Can we build an assemblage together? I’ll collect a few objects and you put them together how you want. Here we are, some old boxes, feathers, a doll, picture frames, books, string, a glass case, medicine bottles, paper, broken mirror, pieces of rusty engine, glossy magazines, shoes, a mannequin, lots of old china plates and a few cans of spray paint. What do you reckon? I’ll come back in an hour and see what you produced.

OK, I have added an empty window frame and a battered wig-maker’s white polystyrene artificial head called ‘Ultima’ to this assemblage.

‘Ultima’ is an important totem. In the glass case will be several old sepia photos and the diary of a bibliomaniac.

The broken mirror must be at the centre of the installation. You can just take a photo and add it here if you wish?


Now I just want to show you the chamber. This is the deepest room in the house way below the ground and the steps are a little creaky. Hope you’re not too tired, it’s quite a way down.

Hope you like my spiral staircase. Here we are at last.

Please step inside. Okay please do sit down. You can use that old gravestone if you wish?

Jane, this is such a friendly way to conduct an interview – thank you, this gravestone is quite comfortable – what does the inscription say? I can’t quite make it out as it is covered in yellow and black lichen. What a gloriously spooky wrought iron spiral staircase that was – I can almost taste the rust.

Could you tell me about the group you formed called The Neo-Surrealist Convulsionist Group?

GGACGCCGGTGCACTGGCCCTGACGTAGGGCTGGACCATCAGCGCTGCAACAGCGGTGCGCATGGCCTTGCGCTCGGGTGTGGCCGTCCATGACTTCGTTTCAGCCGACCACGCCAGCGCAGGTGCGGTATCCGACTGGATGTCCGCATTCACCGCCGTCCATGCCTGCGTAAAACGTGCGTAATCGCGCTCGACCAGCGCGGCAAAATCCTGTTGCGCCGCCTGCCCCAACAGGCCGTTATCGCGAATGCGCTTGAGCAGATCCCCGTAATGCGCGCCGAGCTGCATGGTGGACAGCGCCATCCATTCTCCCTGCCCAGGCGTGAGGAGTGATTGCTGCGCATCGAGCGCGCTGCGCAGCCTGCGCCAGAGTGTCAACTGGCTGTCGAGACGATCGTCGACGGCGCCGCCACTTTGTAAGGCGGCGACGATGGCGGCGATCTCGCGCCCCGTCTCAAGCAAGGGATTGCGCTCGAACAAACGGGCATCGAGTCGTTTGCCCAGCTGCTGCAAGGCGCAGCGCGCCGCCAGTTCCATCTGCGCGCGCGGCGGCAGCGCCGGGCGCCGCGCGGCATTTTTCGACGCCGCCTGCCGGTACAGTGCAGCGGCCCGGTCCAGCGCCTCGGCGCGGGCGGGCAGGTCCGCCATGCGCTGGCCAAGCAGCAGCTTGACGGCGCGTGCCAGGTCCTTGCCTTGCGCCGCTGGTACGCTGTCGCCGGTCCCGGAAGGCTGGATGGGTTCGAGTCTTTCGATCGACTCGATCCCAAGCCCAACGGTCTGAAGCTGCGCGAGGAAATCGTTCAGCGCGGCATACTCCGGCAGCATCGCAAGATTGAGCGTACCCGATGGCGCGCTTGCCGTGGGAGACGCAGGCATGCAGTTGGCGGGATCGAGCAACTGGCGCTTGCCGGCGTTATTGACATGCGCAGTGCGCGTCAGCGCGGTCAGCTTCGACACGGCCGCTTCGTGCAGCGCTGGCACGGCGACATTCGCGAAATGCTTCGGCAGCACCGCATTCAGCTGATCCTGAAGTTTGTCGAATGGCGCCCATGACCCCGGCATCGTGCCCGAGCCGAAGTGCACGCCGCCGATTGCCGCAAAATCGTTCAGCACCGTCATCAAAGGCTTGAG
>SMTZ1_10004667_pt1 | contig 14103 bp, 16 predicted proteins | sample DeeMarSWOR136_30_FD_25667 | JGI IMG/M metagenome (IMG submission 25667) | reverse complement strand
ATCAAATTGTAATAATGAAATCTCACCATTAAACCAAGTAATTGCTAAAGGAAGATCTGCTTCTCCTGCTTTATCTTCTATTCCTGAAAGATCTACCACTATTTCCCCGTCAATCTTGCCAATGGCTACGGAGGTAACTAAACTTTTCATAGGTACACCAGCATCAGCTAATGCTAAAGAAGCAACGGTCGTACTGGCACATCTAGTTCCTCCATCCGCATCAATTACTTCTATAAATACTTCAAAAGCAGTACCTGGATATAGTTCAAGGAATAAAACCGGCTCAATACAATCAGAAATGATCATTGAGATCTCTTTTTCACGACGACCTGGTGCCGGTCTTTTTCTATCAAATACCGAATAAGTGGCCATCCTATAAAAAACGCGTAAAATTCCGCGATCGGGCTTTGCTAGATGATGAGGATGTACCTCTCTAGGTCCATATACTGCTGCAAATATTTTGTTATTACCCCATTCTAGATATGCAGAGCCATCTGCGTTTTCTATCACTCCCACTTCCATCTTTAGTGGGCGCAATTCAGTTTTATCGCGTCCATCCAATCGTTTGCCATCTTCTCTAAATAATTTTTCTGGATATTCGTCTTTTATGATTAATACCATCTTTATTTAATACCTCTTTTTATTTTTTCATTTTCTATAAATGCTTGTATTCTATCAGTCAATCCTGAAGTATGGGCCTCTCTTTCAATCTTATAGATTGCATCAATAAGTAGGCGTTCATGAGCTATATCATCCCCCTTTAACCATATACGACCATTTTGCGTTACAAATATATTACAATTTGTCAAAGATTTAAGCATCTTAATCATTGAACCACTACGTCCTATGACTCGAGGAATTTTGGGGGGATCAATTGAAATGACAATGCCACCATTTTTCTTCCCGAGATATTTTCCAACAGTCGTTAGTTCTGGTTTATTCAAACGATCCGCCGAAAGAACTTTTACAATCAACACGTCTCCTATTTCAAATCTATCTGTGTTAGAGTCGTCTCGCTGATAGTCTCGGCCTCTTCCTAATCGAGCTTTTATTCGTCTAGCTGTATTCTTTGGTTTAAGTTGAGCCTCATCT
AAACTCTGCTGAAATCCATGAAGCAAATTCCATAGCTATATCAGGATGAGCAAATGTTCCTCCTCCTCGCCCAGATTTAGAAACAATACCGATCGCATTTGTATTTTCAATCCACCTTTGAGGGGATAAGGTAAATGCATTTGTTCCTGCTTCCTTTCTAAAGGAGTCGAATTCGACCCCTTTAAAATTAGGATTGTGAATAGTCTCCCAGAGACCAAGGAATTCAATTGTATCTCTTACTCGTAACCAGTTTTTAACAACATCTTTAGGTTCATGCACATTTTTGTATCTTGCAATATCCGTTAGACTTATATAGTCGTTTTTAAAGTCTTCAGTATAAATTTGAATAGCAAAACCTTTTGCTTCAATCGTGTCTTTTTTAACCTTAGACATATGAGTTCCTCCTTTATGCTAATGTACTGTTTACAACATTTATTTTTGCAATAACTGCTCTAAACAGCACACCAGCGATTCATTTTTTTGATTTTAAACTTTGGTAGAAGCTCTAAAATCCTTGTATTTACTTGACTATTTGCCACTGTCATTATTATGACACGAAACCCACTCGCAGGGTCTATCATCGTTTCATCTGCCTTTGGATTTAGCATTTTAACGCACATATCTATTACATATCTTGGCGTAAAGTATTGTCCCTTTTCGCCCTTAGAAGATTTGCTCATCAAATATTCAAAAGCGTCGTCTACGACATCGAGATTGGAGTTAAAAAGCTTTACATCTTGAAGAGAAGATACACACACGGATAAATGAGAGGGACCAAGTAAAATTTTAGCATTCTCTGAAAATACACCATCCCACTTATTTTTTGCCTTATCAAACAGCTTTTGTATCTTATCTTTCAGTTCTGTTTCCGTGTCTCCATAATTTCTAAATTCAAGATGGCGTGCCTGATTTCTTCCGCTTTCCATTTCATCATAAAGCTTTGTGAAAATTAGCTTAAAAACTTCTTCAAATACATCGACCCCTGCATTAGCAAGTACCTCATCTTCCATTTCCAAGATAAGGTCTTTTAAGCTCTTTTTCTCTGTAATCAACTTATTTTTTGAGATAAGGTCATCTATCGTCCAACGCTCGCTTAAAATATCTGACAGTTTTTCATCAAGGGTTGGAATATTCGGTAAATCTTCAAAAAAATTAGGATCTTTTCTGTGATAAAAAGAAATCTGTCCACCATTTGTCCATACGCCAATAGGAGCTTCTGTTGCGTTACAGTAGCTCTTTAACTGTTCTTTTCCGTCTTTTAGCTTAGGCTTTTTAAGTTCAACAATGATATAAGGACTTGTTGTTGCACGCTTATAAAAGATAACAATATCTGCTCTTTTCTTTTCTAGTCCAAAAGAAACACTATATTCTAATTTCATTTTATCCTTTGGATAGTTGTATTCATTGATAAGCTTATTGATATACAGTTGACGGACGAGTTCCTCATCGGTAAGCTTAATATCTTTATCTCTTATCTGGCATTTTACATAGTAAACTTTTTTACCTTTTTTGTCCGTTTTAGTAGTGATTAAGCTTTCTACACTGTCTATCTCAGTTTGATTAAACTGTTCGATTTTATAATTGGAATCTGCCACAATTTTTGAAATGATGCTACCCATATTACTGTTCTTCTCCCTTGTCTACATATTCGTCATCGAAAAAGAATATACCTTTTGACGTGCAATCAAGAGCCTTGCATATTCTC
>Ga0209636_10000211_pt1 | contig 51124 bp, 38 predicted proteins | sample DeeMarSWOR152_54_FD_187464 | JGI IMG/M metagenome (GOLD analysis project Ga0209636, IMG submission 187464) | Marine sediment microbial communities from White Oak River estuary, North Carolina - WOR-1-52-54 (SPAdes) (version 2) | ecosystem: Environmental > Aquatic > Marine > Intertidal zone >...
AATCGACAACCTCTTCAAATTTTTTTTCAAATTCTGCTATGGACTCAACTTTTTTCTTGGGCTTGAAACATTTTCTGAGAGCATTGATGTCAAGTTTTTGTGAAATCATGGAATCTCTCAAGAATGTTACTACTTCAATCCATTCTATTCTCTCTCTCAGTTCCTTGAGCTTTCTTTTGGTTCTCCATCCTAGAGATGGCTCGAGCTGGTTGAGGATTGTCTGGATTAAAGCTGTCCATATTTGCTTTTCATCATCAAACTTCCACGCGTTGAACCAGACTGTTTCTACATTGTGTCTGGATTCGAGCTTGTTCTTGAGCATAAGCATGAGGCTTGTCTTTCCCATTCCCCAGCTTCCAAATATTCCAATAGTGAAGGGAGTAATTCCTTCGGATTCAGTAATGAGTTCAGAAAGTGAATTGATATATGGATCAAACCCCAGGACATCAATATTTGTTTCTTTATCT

It is tempting to say we were just a group of alienated teenagers…! We formed the thing around 1968 and it only lasted until around 1971 or 1972. There were about five or six participants based in Chelmsford, Essex. Other places included Colchester, Ipswich and Witham… people used to meet in coffee bars after school – we were all sixth formers doing art or literature, mainly as a way of avoiding sport. The associations continued after everyone left school and tried to get jobs. Some poetry was written and experimental prose cut-up; atonal electronic music was composed and lots of paintings and collages produced. There were occasional expeditions or ‘pilgrimages’ to ‘displaced destinations’ such as the old Hungerford Bridge, the Victoria Embankment Gardens (for the Sullivan Memorial – very ‘convulsive’), The Atlantis Bookshop, or the Dashwood Mausoleum and Hell Fire Caves at West Wycombe. But mainly there was a lot of loafing around, drinking coffee and snogging – or going to see Hammer Horror films and German Expressionist movies at the NFT.